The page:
Towns on brink due to mass business closures

REGIONAL Queensland "main streets" are at the brink with retail experts fearing mass closures across struggling city centres in the coming months.

Small businesses, the lifeblood of the state's regions, were already doing it tough, but are now struggling to rebound from the crippling COVID-19 pandemic.

Frustrated traders are calling for the State Government to hand down a budget and for the borders to reopen to help stimulate jobs and tourism.

Most regional areas recorded low or no coronavirus cases, but business leaders told The Sunday Mail they were still 'caught in the vortex' of the health crisis, with forced shutdowns and travel restrictions.

Angela and Brendan of The Sleep Factory, based in Gladstone. Businesses in that regional city have been hit hard by COVID-19.
Angela and Brendan of The Sleep Factory, based in Gladstone. Businesses in that regional city have been hit hard by COVID-19.

"Regional CBDs are being hit harder than capital cities," National Retail Association CEO Dominique Lamb said.

"If you don't have an active landlord or an active council, it can become difficult, because you could have a myriad of closed stores around one open store."

But Ms Lamb said the worse could be yet to come, warning October could be catastrophic for these battlers.

"If people really do stop spending in that notoriously quiet period before Christmas we'll see mass closures," she said.

In Gympie, COVID-19 added to the already tough business conditions.

Chamber of Commerce President Tony Goodman, who owns homewares store Bella Cassa in the CBD, said local retail had been in recession for 18 months.

"Before COVID-19 kicked in the economy was quite fragile," he said.

"Some businesses are doing quite well, but a lot of others are basically gutted and severely struggling."

In Gladstone, about 25 shops sit empty in the main streets of town.

Alowishus manager Amy Baldwin has seen a turnaround in business since COVID restrictions started to ease. Picture: Paul Beutel.
Alowishus manager Amy Baldwin has seen a turnaround in business since COVID restrictions started to ease. Picture: Paul Beutel.

LJ Hooker commercial agent Mark Spearing has worked in the area for 22 years and said coronavirus had hit the town hard.

"We've basically had zero cases in Gladstone … but we're just caught up in the vortex of COVID-19," he said.

"It's frustrating for a regional town like us."

Despite the interruption, Mr Spearing said the resilience of Gladstone business owners was in no doubt.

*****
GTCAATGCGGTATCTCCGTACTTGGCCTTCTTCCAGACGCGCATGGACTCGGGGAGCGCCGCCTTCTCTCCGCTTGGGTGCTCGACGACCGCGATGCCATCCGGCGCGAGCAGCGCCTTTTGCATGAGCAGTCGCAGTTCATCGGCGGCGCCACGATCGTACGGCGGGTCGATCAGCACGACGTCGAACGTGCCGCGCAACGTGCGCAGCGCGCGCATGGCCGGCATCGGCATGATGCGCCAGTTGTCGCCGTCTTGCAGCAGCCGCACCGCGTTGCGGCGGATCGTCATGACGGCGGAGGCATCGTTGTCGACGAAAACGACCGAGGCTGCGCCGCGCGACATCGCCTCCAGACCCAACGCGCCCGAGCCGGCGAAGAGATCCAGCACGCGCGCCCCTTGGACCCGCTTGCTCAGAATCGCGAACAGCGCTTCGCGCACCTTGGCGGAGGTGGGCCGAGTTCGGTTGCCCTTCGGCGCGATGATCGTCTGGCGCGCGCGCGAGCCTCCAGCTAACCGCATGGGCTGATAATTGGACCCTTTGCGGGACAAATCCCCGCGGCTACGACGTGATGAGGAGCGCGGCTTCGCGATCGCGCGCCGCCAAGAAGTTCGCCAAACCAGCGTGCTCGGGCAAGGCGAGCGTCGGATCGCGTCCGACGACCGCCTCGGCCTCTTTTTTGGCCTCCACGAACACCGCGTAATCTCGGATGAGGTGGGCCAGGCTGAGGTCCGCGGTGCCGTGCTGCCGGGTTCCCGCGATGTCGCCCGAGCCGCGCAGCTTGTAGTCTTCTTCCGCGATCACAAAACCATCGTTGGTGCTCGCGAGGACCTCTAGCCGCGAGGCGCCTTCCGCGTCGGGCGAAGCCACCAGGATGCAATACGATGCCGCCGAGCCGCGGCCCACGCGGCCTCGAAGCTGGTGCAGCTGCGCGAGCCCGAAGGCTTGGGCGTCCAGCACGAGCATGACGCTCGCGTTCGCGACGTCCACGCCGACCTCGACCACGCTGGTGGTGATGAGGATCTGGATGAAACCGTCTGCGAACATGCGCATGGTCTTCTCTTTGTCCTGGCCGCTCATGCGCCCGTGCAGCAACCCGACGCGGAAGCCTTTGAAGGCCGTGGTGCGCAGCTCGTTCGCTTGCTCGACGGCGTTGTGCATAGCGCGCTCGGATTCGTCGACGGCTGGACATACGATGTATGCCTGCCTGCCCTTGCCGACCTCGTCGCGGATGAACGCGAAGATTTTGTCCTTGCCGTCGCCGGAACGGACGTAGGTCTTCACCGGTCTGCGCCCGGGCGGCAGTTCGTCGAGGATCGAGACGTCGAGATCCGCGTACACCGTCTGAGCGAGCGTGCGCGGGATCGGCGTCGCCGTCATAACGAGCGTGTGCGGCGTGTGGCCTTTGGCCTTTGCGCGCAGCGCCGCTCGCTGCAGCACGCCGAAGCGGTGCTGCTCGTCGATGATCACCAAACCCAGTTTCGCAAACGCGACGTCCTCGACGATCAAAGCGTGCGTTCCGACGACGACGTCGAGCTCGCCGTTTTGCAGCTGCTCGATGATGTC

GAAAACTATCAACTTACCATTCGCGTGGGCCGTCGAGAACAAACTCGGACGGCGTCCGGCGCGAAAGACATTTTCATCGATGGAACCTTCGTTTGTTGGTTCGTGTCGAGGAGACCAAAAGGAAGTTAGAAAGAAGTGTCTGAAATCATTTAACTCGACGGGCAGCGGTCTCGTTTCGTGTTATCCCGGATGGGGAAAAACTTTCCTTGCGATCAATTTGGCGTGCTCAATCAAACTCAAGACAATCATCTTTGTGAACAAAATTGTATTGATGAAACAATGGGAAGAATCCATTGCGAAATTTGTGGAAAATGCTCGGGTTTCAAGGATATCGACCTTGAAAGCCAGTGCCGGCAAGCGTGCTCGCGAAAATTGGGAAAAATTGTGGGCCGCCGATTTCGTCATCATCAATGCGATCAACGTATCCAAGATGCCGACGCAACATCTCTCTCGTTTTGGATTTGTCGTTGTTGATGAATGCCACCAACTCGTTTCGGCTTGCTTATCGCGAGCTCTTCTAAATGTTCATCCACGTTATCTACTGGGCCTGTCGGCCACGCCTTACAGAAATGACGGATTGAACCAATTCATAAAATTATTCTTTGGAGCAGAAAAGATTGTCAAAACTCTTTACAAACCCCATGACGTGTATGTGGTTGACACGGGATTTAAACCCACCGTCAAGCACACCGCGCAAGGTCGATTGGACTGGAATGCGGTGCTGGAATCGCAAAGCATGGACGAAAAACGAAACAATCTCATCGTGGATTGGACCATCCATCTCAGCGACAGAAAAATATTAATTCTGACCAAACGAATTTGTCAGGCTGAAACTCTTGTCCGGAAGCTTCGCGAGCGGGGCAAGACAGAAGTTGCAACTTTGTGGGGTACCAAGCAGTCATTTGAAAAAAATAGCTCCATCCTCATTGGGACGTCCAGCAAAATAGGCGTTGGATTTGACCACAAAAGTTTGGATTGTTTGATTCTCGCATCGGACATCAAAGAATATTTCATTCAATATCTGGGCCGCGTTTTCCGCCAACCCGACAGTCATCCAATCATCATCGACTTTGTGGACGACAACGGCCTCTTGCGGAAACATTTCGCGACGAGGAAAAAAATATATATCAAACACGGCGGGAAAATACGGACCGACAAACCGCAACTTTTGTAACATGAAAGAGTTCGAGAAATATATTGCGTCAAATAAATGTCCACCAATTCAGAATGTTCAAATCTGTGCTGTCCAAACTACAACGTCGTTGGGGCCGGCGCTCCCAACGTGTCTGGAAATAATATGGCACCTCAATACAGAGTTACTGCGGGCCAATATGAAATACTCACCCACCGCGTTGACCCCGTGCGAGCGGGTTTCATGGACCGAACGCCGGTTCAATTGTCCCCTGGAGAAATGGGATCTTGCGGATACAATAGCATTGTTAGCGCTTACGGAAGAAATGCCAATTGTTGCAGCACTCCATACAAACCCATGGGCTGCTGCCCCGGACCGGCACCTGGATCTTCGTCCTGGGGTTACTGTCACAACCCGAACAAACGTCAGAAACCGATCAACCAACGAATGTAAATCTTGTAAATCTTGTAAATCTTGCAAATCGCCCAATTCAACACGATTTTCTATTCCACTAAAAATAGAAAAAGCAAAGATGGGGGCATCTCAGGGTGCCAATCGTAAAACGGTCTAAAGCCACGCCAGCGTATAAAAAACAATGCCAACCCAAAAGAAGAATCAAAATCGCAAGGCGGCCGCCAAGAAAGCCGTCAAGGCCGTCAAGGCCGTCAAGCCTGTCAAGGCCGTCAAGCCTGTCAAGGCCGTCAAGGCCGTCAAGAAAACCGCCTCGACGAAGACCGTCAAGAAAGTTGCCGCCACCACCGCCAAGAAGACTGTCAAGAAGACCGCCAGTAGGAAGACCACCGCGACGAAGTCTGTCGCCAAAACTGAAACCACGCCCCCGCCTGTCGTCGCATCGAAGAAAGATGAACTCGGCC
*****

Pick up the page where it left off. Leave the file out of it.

"Major industries still crank on, we're the engine room of the state," he said.

In Townsville, disappointed business owners are calling for the State Government to hand down a budget and "provide a pathway" out of "economic armageddon" before Federal Government support ends in September.

"The concern for us, like everyone is when the government funding ends … and there are zombie businesses surviving on government payments now," Chamber of Commerce President Michele Falconieri said.

"That's going to be a critical time in Queensland."

Mr Falconieri said Townsville remained optimistic, with the opening of its $250 million stadium in February.

Gladstone’s CBD is littered with for lease signs as it struggles to attract new businesses.
Gladstone’s CBD is littered with for lease signs as it struggles to attract new businesses.

Each regional town faces its own issues, but they all agree - the key to kickstarting their economies is tourism. 

However, some Queensland regions claim they have been left out of the campaign to reboot Queensland.

Rockhampton Mayor Margaret Strelow said the city felt "stabbed in the ribs" when airlines offered heavily-discounted fares to Cairns, Whitsundays and Townsville - bypassing the beef capital.

Cr Strelow said Rockhampton had pinned hopes of a quick economic rebound on the thousands of visitors that were expected to drive the Bruce Hwy to their town.

"Some areas in the Rockhampton region have done better than you would have expected … we've had good results in mining and construction," she said.

"Like everybody else though we've had strong hits in accommodation and food services - 700 jobs lost there and 450 in retail."

Cr Strelow said Rocky was "not the horror story", but acknowledged the city's CBD was struggling.

The difficult environment continues in tourism-reliant Mackay, where some businesses are recording a "post-restriction boom" while others, mostly in the hospitality, holiday and retail trade, are on the brink of collapse.

Chamber of Commerce Secretary Sarah Miotto said the effect on Mackay, including part of the Whitsundays region, had been catastrophic to the tourism industry.

She said the extent of the COVID-19 damage won't be known until JobKeeper ends in September.

Bundaberg's CBD is littered with "for lease" signs. Commercial agents say there are about 45 vacancies and Chamber of Commerce president, Tim Sayre, said many more were "under pressure".

"We've got business hanging on by the skin of their teeth, who have begged and borrowed money from any place they can to keep the doors open," he said.

Mr Sayre said the border closure was hurting and called for Premier Annastacia Palaszczuk to relax restrictions.

Some towns are more optimistic. Maryborough and Toowoomba appear to be bucking the trend.

Toowoomba Chamber of Commerce president Harrison Humphries said members were optimistic for the future, but acknowledged there were pockets of trouble in the CBD.

Maryborough has just completed a beautification of their main streets, which had benefited businesses.